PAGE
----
A Teacher’s How-to Guide for Unlocking the Mysteries of Organic Chemistry

Organic Chemistry in the High School Classroom – with ChemDraw® 

Several hundred thousand high school students take an advanced chemistry elective every year.  Most of these students follow a traditional American curriculum centered on topics covered in a standard introductory college course, with units like electron structure and periodicity, bonding, thermodynamics, kinetics, acids and bases, and the like.  The Advanced Placement Chemistry program codifies this curriculum into a standard form that is followed by thousands of chemistry teachers.  But there is another interesting option for a second year high school chemistry elective: organic chemistry!  And tools like ChemDraw® make it easy to build exciting and powerful lessons focused around OChem.  

The high school organic course we have taught at Lakeside School for the past 16 years is a hybrid between a traditional college OChem course covering the intricacies of organic structures and reactions, and a more topical course that explores the world of polymers and other macromolecules, petroleum and biofuels, soaps and surfactants, dyes and pigments, and food chemistry.  I use ChemDraw extensively in nearly every unit, from making images for my lectures and homework packets to creating activities and labs for my students to work on during class.  Here are some examples of how I use the amazing tools that ChemDraw offers to help my students unlock the mysteries of organic chemistry.

Molecular Structure

I start the year exploring the many levels of molecular structure inherent in organic molecules with a series of molecular modeling labs.  We start by looking at the variation present in constitutional isomers.  Students build different branched alkanes, name them, and find their corresponding constitutional isomers

the constitutional isomers of heptane, C7H16

From there we move to looking at how conformatial changes can affect molecular structure, starting with the conformers of butane and working up to the conformational equilibria present in substituted cyclohexanes.

gauche butane                                                                                                     Conformers of cis-1,3-dimethylcyclohexane

Stereochemistry is a rich area to explore with high school students.  We spend some time looking at simple enantiomers, and then move into more complex aspects of stereochemistry like diastereomers and meso compounds

The enantiomers of 1-bromo-1-fluoroethane

I make extensive use of the amazing “Name to Structure” function in ChemDraw to look up real chiral molecules that the students might have heard of so that we can study their 3-D structure together.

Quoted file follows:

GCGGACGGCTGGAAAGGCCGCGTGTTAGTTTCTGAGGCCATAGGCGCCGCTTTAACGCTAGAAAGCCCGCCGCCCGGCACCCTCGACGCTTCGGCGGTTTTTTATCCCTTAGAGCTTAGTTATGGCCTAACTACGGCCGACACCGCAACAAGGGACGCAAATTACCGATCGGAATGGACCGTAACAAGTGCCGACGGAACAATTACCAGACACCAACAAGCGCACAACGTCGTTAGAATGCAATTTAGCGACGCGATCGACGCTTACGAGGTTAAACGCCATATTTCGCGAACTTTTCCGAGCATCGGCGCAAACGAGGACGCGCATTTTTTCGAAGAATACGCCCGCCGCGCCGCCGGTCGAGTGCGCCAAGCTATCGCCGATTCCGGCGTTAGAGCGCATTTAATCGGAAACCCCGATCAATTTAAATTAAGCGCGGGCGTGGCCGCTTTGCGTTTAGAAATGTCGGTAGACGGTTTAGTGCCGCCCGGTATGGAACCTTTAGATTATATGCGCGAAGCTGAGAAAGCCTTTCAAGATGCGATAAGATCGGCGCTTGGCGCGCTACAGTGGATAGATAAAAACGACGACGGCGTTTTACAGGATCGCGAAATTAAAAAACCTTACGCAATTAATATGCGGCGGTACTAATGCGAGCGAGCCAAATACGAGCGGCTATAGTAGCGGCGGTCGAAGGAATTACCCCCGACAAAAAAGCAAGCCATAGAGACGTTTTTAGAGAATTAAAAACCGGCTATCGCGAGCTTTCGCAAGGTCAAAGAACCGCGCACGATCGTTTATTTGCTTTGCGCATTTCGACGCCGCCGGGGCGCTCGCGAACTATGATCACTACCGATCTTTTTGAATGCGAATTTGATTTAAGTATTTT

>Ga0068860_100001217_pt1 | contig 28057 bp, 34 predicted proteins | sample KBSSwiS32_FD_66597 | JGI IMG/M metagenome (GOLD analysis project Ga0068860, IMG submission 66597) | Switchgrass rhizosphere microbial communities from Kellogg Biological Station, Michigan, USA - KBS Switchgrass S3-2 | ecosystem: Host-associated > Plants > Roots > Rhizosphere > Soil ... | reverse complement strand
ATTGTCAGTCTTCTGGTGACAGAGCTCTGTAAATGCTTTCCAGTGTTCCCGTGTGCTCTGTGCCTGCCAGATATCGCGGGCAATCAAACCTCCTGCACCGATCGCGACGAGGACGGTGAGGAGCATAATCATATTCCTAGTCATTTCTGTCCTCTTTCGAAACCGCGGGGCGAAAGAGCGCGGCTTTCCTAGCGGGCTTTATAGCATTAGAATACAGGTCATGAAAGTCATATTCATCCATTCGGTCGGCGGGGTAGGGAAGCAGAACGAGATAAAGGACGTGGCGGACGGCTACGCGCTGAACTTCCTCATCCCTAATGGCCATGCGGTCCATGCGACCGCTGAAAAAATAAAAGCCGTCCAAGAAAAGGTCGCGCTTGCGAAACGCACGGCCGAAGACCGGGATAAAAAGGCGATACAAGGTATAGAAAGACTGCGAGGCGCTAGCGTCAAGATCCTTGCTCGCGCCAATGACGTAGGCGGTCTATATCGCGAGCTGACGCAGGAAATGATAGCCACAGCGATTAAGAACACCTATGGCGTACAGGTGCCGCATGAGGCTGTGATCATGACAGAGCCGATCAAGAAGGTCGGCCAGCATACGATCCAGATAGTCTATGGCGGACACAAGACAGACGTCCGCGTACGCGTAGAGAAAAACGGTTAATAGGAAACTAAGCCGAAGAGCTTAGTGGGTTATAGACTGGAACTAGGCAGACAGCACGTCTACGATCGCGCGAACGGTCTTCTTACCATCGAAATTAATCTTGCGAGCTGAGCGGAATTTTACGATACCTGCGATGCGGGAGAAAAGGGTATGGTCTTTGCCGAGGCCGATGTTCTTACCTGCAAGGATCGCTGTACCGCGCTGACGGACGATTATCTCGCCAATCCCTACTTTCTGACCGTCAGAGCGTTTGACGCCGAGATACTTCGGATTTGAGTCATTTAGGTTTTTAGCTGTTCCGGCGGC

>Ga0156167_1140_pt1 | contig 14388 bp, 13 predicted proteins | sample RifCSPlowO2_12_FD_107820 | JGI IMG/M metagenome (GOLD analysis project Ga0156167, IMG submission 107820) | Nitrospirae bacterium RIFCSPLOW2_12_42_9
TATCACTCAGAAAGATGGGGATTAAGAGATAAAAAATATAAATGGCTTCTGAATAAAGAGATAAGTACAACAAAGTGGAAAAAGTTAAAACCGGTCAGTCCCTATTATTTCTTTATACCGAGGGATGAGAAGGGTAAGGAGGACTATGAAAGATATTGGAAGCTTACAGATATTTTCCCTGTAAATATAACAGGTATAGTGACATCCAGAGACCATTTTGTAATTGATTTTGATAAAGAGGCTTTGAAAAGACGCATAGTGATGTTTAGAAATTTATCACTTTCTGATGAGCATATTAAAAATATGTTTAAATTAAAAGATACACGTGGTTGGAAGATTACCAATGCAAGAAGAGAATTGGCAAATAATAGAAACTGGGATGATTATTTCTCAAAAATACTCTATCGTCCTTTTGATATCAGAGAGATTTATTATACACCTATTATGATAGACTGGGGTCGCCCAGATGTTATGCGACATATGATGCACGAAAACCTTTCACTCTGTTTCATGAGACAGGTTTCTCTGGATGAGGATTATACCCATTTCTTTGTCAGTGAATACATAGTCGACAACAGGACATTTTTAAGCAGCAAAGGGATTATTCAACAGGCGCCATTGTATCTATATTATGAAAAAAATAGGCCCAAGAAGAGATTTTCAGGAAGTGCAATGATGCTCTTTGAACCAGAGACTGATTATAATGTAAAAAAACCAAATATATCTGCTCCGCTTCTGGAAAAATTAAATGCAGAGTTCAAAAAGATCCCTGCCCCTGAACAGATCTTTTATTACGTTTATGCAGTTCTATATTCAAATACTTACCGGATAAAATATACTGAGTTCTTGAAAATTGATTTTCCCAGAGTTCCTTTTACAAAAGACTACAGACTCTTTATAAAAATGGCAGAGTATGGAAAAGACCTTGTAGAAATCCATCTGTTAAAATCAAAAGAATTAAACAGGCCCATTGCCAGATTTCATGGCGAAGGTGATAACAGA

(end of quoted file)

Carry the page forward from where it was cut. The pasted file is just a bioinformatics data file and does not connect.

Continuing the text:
Dexmethylphenidate, one the pharmacologically active configurational isomers found in the drug, Ritalin

While the “Name to Structure” feature is a real time-saver, the one I use even more frequently is “Structure to Name,” which allows to me instantly answer those persistent student questions of the type, “But how would you name THIS?”

“Easy, kid: it’s 1-((3S,5R,7R)-5-amino-3-chloro-7-methyloctahydrocyclopenta[c]pyran-4-yl)ethan-1-one, of course”

This function is even sophisticated enough to handle obscure structural features like prochiral centers.

A bromochlorocarbon with a prochiral center in the 3-position

Organic Reactions, Labs, and Spectroscopy

In addition to looking at levels of molecular structure, ChemDraw is very helpful in making up lessons and activities around organic reactions, labs, and NMR spectroscopy.  We spend quite a bit of time learning some basic organic reactions, and it’s easy to sketch out practice exercises and make up quizzes and tests:

Practice with some organic redox reactions

The clip art library makes illustrating lab handouts easy.  We usually do a fun and engaging steam distillation of lavender oil as our first real “wet lab” of the year.

ground glass labware used in our steam distillation

My students usually end the year learning spectroscopy, and ChemDraw has some cool features that I use in teaching students about Nuclear Magnetic Resonance.  For any given structure, ChemDraw can predict 1H and 13C NMR spectra, assign peaks, and calculate coupling constants.  

An estimated H-NMR spectrum for 3-methylbutan-2-ol

After learning the basics of spectra reading, I make up a bunch of “unknown” spectra for the students to analyze and have them try to predict the corresponding structures.  For many students, studying spectroscopy is one of most engaging topics we look at all year.

From isomers to spectroscopy, ChemDraw makes my high school organic class possible.  I’d love to hear from other science teachers who are also teaching organic chemistry to high school students, and learn how you use ChemDraw and other tools to create interesting and meaningful lessons for your students.

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